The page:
The track itself consisted of incredibly steep hill climbs and descents over mud soaked ground covered in tangles of tree roots and rocks. I actually preferred the ascents as they were extremely taxing from a cardiovascular perspective, but not nearly as treacherous as the descents. The large amounts of mud made the slopes extremely slippery with one misstep potentially catapulting the victim off the edge of the track or, as one of our party discovered, causing them to roll an ankle. The indigenous carriers were truly astonishing the way they cavorted up and down the slopes, 15+ kg packs on their backs, work boots or running shoes on their feet (except for one fellow who covered the entire 96 km barefoot!).



Streams were forded via some rather rudimentary and highly dubious bridges.


The low hanging cloud formed a truly eerie backdrop to some of our walks through the villages en route.


Day 2 found us at the Isurava war memorial, a site almost as iconic to Australians as Gallipoli. The four pillars are carved with the words “Courage”, “Endurance”, “Mateship”, “Sacrifice” and were a moving testament to the men who fought and died here, set against an astonishingly beautiful mountain backdrop.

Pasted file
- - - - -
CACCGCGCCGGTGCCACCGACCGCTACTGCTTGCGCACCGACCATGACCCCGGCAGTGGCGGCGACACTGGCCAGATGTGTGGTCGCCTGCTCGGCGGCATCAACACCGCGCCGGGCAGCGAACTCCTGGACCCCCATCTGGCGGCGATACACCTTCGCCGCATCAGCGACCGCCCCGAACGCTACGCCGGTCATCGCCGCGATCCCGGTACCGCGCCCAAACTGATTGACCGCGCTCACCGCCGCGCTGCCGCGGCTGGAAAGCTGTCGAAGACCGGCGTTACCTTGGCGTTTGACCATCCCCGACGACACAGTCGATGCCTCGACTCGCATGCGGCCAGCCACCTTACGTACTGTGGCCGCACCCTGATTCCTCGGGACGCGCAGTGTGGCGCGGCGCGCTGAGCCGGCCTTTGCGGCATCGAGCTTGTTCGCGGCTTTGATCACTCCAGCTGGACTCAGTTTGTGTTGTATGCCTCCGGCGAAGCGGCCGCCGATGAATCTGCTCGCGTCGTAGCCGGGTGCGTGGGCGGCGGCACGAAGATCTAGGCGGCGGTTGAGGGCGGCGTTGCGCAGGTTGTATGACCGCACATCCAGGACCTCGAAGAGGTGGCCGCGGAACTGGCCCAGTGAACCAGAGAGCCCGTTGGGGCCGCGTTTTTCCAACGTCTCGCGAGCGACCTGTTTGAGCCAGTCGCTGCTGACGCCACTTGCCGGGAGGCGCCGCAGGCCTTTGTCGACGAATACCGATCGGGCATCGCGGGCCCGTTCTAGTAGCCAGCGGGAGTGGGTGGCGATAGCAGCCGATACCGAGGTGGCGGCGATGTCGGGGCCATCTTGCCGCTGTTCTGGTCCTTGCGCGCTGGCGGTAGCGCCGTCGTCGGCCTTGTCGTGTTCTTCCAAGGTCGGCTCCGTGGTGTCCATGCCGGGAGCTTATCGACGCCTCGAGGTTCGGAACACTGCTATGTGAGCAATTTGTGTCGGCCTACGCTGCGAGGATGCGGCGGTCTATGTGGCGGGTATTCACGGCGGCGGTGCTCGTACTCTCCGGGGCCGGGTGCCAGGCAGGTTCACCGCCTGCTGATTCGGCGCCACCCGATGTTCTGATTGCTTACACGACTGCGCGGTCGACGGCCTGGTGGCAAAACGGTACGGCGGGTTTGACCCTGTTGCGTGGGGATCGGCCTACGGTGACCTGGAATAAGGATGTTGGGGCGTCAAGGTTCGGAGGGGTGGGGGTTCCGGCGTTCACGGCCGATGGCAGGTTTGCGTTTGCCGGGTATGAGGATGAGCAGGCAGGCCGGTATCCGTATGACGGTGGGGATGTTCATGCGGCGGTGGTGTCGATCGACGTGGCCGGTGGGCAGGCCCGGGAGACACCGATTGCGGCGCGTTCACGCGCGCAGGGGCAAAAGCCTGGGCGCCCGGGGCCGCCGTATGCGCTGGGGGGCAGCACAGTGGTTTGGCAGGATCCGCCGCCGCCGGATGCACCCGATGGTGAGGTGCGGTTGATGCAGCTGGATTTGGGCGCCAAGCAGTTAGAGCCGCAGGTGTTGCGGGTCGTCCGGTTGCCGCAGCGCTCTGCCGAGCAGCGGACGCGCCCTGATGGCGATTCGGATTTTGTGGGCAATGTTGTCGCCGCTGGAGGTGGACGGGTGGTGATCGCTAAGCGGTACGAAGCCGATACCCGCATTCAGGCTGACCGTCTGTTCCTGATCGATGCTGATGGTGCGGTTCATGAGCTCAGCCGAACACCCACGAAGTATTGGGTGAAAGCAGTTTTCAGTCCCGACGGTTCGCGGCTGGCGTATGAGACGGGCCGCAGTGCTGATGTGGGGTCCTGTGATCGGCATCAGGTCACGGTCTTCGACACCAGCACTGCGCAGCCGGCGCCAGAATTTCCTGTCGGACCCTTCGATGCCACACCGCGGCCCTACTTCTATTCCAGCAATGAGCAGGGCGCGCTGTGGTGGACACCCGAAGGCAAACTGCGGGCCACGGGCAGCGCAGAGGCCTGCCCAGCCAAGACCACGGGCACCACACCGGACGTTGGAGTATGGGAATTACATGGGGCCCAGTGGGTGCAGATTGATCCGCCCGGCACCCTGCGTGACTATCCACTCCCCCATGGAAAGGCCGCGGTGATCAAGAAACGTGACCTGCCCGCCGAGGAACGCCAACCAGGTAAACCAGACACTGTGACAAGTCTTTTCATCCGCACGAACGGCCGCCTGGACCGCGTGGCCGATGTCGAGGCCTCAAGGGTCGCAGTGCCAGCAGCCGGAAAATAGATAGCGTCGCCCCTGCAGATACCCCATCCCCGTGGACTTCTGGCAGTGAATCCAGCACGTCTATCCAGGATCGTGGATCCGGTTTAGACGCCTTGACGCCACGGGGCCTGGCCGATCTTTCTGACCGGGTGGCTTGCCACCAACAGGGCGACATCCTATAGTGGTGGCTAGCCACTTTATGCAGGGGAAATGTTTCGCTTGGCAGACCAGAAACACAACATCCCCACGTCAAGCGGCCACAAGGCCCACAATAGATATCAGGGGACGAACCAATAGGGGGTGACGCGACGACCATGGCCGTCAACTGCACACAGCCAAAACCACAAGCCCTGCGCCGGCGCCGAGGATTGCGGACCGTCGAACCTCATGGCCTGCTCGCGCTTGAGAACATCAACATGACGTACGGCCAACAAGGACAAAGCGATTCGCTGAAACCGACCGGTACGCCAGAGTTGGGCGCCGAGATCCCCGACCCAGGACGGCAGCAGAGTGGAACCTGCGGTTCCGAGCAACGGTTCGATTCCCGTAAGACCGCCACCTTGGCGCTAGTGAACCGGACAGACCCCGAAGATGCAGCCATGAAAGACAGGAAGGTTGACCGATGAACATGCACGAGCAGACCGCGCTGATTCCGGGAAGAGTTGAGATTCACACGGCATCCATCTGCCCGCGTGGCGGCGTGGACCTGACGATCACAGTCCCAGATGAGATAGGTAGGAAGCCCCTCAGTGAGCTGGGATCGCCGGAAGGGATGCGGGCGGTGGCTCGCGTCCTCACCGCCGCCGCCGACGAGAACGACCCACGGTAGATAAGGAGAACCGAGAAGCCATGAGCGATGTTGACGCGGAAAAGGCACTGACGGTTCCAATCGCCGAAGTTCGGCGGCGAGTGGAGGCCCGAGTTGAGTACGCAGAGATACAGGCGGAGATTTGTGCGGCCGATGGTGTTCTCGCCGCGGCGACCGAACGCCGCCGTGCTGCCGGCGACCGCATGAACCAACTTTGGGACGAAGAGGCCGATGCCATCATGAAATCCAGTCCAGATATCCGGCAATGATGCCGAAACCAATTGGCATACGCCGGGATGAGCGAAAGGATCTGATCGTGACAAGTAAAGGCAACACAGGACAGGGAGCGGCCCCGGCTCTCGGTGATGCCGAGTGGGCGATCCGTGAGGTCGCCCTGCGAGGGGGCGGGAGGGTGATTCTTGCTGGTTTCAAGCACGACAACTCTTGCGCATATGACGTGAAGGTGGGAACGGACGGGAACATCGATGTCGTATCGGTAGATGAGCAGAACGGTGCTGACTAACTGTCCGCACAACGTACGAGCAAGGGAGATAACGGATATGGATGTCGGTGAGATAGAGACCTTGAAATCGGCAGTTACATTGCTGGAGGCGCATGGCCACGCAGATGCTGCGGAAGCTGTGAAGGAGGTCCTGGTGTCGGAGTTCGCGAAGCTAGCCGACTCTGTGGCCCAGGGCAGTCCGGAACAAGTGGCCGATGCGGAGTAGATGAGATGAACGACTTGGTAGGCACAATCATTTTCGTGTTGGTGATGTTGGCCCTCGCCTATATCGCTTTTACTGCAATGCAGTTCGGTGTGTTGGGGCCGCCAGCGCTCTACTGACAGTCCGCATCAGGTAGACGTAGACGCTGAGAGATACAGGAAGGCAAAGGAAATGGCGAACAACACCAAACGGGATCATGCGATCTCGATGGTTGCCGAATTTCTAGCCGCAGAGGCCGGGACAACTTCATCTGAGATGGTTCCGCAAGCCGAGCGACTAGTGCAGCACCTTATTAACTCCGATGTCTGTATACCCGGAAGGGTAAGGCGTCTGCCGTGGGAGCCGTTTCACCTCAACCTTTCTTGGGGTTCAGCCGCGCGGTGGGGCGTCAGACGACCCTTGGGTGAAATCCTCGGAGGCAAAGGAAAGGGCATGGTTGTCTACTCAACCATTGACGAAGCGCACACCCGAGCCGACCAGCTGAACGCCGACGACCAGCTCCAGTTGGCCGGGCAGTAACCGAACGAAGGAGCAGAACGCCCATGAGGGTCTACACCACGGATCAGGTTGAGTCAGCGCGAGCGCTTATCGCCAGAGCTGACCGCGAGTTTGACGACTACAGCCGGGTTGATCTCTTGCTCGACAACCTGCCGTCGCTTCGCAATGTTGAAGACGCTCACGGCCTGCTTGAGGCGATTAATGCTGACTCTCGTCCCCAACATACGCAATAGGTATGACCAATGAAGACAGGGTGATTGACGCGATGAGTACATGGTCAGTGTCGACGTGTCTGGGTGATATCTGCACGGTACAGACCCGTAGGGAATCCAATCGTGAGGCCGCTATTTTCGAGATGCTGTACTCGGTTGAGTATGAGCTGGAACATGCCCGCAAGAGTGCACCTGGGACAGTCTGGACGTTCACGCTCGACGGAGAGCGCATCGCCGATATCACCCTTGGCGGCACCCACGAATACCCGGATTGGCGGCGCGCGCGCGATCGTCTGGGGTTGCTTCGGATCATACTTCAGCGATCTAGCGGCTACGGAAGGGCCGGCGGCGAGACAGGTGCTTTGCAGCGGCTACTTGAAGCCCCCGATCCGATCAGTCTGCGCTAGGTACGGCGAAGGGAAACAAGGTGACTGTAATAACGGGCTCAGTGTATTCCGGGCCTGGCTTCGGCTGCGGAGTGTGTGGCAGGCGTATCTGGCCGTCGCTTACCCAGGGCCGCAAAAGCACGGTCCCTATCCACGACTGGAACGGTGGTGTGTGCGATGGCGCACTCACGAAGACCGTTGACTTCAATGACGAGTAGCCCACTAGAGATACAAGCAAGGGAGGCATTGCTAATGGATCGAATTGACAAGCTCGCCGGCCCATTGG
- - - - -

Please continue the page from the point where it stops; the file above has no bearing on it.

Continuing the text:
Amazingly the jungle is still full of unexploded mortars and hand grenades, this cache being unearthed in February by a group of locals looking for brush turkey eggs.


It was a magnificent and emotional experience. After all nothing worthwhile is ever achieved without effort. Still, tough as it was for us, it was hard to imagine what it must have been like to live for weeks in this environment suffering malnutrition, disease and the constant threat of being shot at or having a mortar land in your lunch. Much as I detest war the courage of the men involved is truly inspirational.

There are a bewildering number of companies offering to help you drag your carcase over the Kokoda Track. We selected Adventure Kokoda ( While their off track organisation left a bit to be desired they looked after us extremely well on the track, although my son did complain of being perpetually hungry. However, it is quite difficult to fill the bottomless stomach of an active 19 year old at the best of times and even I managed to drop 2.5 kg.

Dr. F. Bunny